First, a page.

• Pediatric: Children <2 years of age are at increased risk for fatal hepatotoxicity; if valproate therapy is used in this age group, use with extreme caution and only as monotherapy.
• Pregnancy: [US Boxed Warning]: Valproate can cause major congenital malformations, particularly neural tube defects (eg, spina bifida). In addition, valproate can cause decreased IQ scores and neurodevelopmental disorders following in utero exposure. Valproate is contraindicated for prophylaxis of migraine headaches in pregnant women and in women of childbearing potential who are not using effective contraception. Valproate should not be used to treat women with epilepsy or bipolar disorder who are pregnant or who plan to become pregnant unless other medications have failed to provide adequate symptom control or are otherwise unacceptable. Valproate should not be administered to a woman of childbearing potential unless other medications have failed to provide adequate symptom control or are otherwise unacceptable. In such situations, effective contraception should be used. Counsel women planning a pregnancy and females at the onset of puberty regarding benefits and risk of valproate use during pregnancy and consider alternative treatment options, when appropriate.
• Gastrointestinal: Medication residue in stool has been reported (rarely) with oral divalproex sodium formulations; some reports have occurred in patients with shortened GI transit times (eg, diarrhea) or anatomic GI disorders (eg, ileostomy, colostomy). In patients reporting medication residue in stool, it is recommended to monitor valproate level and clinical condition.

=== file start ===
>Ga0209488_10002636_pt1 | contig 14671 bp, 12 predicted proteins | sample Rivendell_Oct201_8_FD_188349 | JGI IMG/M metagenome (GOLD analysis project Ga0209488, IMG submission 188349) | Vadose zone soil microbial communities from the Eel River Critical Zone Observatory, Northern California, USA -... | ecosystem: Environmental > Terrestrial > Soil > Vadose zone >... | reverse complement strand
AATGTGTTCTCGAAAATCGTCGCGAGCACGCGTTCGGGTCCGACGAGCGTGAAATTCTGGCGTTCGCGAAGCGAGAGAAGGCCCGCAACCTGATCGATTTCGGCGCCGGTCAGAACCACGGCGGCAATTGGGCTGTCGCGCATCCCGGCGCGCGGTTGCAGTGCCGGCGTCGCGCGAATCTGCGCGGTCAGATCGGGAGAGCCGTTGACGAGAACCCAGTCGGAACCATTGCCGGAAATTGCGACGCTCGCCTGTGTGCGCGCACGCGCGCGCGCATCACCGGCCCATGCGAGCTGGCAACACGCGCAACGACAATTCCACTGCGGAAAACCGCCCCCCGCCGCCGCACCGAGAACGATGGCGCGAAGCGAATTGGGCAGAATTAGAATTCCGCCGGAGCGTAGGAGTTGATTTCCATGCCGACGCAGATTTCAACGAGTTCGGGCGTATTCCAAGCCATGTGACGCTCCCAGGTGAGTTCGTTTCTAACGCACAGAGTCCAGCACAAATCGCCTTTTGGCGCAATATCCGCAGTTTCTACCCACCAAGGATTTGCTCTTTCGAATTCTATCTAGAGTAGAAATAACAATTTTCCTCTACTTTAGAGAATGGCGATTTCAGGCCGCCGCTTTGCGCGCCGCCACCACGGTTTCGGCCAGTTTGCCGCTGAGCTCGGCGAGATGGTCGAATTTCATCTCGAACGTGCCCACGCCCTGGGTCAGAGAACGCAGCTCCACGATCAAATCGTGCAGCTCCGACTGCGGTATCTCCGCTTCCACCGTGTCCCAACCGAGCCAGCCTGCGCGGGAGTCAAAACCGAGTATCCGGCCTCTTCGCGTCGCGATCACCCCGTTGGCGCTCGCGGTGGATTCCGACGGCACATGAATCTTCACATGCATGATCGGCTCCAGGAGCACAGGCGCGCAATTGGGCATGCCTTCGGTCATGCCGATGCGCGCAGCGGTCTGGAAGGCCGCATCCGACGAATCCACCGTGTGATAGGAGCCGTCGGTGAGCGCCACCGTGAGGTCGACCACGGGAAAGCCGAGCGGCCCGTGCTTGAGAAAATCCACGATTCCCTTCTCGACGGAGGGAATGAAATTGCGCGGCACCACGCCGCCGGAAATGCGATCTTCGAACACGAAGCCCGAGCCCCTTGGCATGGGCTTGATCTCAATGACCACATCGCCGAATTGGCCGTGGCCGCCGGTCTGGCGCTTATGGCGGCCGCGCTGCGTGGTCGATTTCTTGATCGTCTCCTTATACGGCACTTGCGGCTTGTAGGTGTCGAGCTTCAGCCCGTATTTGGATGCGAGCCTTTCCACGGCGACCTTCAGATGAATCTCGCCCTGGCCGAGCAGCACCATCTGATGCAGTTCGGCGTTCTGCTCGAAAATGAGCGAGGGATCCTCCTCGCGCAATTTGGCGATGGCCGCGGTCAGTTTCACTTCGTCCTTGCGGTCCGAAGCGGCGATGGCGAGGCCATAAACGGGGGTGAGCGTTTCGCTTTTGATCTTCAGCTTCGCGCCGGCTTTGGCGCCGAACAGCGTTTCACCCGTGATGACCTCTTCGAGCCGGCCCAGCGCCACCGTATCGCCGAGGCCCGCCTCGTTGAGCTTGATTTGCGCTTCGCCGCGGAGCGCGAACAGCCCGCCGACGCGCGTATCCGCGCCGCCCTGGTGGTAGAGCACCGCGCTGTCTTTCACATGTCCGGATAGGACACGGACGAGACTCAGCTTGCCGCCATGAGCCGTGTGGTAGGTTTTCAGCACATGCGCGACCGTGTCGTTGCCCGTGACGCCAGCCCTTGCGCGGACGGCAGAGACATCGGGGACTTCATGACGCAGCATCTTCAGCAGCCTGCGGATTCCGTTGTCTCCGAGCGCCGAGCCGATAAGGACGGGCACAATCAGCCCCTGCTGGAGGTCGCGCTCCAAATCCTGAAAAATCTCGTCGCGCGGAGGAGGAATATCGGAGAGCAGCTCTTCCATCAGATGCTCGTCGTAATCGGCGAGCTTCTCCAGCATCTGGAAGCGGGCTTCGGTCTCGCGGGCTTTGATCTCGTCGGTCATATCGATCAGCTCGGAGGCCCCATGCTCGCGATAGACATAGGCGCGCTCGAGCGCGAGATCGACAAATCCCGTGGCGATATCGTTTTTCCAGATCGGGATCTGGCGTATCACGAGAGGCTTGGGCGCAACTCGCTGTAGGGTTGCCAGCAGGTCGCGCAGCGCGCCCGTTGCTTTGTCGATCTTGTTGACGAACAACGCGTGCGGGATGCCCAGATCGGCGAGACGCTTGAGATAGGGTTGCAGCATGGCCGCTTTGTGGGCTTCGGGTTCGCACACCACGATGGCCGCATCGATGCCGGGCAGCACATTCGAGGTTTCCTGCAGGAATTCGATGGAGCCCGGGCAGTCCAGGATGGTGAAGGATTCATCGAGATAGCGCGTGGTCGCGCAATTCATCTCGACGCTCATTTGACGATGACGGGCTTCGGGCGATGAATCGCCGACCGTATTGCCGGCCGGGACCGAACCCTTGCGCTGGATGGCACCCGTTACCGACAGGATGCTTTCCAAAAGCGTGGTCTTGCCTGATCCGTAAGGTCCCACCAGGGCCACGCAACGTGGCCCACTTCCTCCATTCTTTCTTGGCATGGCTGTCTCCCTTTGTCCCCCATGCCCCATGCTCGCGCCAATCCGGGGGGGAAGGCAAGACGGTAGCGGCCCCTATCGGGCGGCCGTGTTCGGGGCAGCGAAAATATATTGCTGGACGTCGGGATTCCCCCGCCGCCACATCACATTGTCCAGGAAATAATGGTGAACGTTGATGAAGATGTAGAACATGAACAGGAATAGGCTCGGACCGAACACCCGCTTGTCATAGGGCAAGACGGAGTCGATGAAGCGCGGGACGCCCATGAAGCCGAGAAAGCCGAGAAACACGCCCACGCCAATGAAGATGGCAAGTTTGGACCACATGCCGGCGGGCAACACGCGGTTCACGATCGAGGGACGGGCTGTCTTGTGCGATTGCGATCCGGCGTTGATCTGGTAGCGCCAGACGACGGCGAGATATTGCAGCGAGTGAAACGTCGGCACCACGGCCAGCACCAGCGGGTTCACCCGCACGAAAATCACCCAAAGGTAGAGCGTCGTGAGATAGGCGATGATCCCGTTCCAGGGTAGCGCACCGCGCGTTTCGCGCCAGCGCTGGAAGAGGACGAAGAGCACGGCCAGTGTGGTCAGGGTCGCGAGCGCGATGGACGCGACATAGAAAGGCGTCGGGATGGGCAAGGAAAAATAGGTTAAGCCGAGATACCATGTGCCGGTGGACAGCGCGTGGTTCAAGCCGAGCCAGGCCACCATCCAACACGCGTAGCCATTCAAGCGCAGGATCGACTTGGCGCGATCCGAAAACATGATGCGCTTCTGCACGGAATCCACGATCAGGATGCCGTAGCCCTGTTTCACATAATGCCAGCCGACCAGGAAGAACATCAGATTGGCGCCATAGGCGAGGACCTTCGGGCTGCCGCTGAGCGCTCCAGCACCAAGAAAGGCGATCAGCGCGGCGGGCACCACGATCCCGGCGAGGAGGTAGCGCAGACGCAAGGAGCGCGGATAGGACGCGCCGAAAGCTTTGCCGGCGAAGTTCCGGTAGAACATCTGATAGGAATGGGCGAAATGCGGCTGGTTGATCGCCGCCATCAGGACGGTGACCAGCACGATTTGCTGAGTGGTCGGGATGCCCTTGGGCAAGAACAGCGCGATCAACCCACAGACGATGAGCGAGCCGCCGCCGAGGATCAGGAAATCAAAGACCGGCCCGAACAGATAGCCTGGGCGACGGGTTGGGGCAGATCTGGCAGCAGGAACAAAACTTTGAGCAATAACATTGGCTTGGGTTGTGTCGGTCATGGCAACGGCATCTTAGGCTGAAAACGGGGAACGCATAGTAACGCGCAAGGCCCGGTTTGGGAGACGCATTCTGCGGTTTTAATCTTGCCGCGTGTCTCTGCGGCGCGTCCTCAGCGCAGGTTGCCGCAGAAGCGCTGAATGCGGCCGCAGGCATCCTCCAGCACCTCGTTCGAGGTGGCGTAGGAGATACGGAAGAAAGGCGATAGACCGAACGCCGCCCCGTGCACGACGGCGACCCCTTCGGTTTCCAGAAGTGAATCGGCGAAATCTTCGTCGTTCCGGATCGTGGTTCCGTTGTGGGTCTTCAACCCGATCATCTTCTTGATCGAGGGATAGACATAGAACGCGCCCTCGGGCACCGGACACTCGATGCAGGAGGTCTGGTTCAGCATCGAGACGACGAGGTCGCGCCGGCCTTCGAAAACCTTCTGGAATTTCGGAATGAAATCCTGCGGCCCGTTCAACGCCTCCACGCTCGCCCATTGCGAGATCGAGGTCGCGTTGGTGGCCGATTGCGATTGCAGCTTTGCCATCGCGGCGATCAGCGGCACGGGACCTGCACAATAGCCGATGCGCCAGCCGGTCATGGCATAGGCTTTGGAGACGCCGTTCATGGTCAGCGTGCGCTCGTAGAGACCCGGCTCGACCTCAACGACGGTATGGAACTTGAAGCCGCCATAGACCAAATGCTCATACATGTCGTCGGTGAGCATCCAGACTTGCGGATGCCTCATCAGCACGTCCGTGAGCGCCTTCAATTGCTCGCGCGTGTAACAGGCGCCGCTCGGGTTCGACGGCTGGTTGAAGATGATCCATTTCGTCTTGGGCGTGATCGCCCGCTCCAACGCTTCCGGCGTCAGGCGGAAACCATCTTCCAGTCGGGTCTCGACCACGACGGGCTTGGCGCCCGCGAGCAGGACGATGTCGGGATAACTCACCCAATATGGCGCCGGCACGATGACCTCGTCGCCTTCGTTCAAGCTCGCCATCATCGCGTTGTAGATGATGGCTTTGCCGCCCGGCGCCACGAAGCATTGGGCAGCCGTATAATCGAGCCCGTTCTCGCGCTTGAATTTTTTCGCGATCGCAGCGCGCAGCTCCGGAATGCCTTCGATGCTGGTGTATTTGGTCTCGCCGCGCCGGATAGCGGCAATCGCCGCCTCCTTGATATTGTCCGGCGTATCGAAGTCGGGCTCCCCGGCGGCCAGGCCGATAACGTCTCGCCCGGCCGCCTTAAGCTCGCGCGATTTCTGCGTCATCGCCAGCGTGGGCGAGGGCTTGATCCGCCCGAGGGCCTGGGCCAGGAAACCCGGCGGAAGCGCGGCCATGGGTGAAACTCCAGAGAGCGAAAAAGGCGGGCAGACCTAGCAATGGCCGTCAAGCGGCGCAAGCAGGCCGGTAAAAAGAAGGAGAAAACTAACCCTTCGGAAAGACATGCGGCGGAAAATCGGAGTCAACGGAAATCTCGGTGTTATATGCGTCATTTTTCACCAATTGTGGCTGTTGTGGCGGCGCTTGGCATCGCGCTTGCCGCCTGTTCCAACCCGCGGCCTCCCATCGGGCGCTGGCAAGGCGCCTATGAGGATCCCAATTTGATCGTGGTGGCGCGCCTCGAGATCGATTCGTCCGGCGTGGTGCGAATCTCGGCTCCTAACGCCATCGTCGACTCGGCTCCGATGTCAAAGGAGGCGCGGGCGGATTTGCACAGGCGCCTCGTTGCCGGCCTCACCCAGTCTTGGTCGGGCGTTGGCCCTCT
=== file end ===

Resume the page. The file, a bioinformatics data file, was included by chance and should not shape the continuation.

• Viral replication: In vitro studies have suggested valproate stimulates the replication of HIV and CMV viruses under experimental conditions. The clinical consequence of this is unknown, but should be considered when monitoring affected patients.
• Withdrawal: Anticonvulsants should not be discontinued abruptly because of the possibility of increasing seizure frequency; therapy should be withdrawn gradually to minimize the potential of increased seizure frequency, unless safety concerns require a more rapid withdrawal.
Liver enzymes (at baseline and frequently during therapy especially during the first 6 months), CBC with platelets (baseline and periodic intervals), PT/PTT (especially prior to surgery), serum ammonia (with symptoms of lethargy, mental status change), serum valproate levels; suicidality (eg, suicidal thoughts, depression, behavioral changes); motor and cognitive function (for signs or symptoms of brain atrophy)
Valproate crosses the placenta (Harden 2009b).
[US Boxed Warning]: Valproate can cause major congenital malformations, particularly neural tube defects (eg, spina bifida). In addition, valproate can cause decreased IQ scores and neurodevelopmental disorders following in utero exposure. Neural tube defects, craniofacial defects (eg, oral clefts, craniosynostosis), cardiovascular malformations, hypospadias, and limb malformations (eg, clubfoot, polydactyly) have been reported. Information from the North American Antiepileptic Drug Pregnancy Registry notes the rate of major malformations to be 9% to 11% following an average exposure to valproate monotherapy 1,000 mg/day; this is an increase in congenital malformations when compared with monotherapy with other antiepileptic drugs (AED). Based on data from the CDC National Birth Defects Prevention Network, the risk of spinal bifida is approximately 1% to 2% following valproate exposure (general population risk estimated to be 0.06% to 0.07%).